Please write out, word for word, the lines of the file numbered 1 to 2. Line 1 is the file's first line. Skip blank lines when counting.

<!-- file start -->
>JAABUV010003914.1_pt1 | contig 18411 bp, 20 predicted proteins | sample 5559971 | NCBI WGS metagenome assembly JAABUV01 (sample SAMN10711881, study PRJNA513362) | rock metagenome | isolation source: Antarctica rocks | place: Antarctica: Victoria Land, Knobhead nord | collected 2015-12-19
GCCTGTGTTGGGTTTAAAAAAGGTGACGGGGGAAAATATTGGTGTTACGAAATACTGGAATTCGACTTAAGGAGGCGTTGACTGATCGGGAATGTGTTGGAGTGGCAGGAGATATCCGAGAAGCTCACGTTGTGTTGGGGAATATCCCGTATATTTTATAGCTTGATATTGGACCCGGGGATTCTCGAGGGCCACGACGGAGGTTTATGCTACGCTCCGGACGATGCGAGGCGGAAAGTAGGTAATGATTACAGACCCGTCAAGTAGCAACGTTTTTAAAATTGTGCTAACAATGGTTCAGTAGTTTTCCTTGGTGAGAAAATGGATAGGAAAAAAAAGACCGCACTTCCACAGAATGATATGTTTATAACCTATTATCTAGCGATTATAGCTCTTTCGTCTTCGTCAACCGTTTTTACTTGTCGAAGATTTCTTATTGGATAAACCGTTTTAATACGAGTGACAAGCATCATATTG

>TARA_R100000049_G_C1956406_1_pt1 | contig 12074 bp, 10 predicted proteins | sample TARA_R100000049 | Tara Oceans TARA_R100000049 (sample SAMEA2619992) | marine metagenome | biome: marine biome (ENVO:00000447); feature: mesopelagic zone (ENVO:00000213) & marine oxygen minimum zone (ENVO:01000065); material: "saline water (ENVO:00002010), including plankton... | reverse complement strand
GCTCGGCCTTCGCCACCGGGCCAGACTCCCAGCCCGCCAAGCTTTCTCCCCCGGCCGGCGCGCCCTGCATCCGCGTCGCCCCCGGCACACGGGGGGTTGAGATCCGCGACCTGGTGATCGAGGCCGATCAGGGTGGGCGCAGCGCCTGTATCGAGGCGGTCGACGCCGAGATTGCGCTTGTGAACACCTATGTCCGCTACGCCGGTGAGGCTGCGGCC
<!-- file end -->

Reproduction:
>JAABUV010003914.1_pt1 | contig 18411 bp, 20 predicted proteins | sample 5559971 | NCBI WGS metagenome assembly JAABUV01 (sample SAMN10711881, study PRJNA513362) | rock metagenome | isolation source: Antarctica rocks | place: Antarctica: Victoria Land, Knobhead nord | collected 2015-12-19
GCCTGTGTTGGGTTTAAAAAAGGTGACGGGGGAAAATATTGGTGTTACGAAATACTGGAATTCGACTTAAGGAGGCGTTGACTGATCGGGAATGTGTTGGAGTGGCAGGAGATATCCGAGAAGCTCACGTTGTGTTGGGGAATATCCCGTATATTTTATAGCTTGATATTGGACCCGGGGATTCTCGAGGGCCACGACGGAGGTTTATGCTACGCTCCGGACGATGCGAGGCGGAAAGTAGGTAATGATTACAGACCCGTCAAGTAGCAACGTTTTTAAAATTGTGCTAACAATGGTTCAGTAGTTTTCCTTGGTGAGAAAATGGATAGGAAAAAAAAGACCGCACTTCCACAGAATGATATGTTTATAACCTATTATCTAGCGATTATAGCTCTTTCGTCTTCGTCAACCGTTTTTACTTGTCGAAGATTTCTTATTGGATAAACCGTTTTAATACGAGTGACAAGCATCATATTG